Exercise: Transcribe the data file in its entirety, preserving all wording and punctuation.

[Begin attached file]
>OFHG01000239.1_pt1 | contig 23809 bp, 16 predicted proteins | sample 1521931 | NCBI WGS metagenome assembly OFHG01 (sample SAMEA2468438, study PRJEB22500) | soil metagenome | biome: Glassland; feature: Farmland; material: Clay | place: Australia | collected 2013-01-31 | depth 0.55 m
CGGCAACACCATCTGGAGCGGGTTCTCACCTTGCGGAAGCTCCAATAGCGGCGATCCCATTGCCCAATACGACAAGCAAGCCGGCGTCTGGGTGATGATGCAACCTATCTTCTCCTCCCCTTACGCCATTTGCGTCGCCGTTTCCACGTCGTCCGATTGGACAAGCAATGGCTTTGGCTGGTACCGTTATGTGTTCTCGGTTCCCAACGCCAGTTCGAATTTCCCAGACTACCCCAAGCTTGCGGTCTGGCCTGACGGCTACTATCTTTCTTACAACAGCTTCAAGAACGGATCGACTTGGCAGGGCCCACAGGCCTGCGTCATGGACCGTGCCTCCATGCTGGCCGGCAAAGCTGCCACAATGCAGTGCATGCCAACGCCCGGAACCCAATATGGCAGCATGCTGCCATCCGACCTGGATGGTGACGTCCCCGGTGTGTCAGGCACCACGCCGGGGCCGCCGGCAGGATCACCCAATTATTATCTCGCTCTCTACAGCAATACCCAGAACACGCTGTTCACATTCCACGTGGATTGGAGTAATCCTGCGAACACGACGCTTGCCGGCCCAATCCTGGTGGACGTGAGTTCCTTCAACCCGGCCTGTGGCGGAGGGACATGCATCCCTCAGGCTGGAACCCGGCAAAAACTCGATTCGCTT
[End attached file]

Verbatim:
>OFHG01000239.1_pt1 | contig 23809 bp, 16 predicted proteins | sample 1521931 | NCBI WGS metagenome assembly OFHG01 (sample SAMEA2468438, study PRJEB22500) | soil metagenome | biome: Glassland; feature: Farmland; material: Clay | place: Australia | collected 2013-01-31 | depth 0.55 m
CGGCAACACCATCTGGAGCGGGTTCTCACCTTGCGGAAGCTCCAATAGCGGCGATCCCATTGCCCAATACGACAAGCAAGCCGGCGTCTGGGTGATGATGCAACCTATCTTCTCCTCCCCTTACGCCATTTGCGTCGCCGTTTCCACGTCGTCCGATTGGACAAGCAATGGCTTTGGCTGGTACCGTTATGTGTTCTCGGTTCCCAACGCCAGTTCGAATTTCCCAGACTACCCCAAGCTTGCGGTCTGGCCTGACGGCTACTATCTTTCTTACAACAGCTTCAAGAACGGATCGACTTGGCAGGGCCCACAGGCCTGCGTCATGGACCGTGCCTCCATGCTGGCCGGCAAAGCTGCCACAATGCAGTGCATGCCAACGCCCGGAACCCAATATGGCAGCATGCTGCCATCCGACCTGGATGGTGACGTCCCCGGTGTGTCAGGCACCACGCCGGGGCCGCCGGCAGGATCACCCAATTATTATCTCGCTCTCTACAGCAATACCCAGAACACGCTGTTCACATTCCACGTGGATTGGAGTAATCCTGCGAACACGACGCTTGCCGGCCCAATCCTGGTGGACGTGAGTTCCTTCAACCCGGCCTGTGGCGGAGGGACATGCATCCCTCAGGCTGGAACCCGGCAAAAACTCGATTCGCTT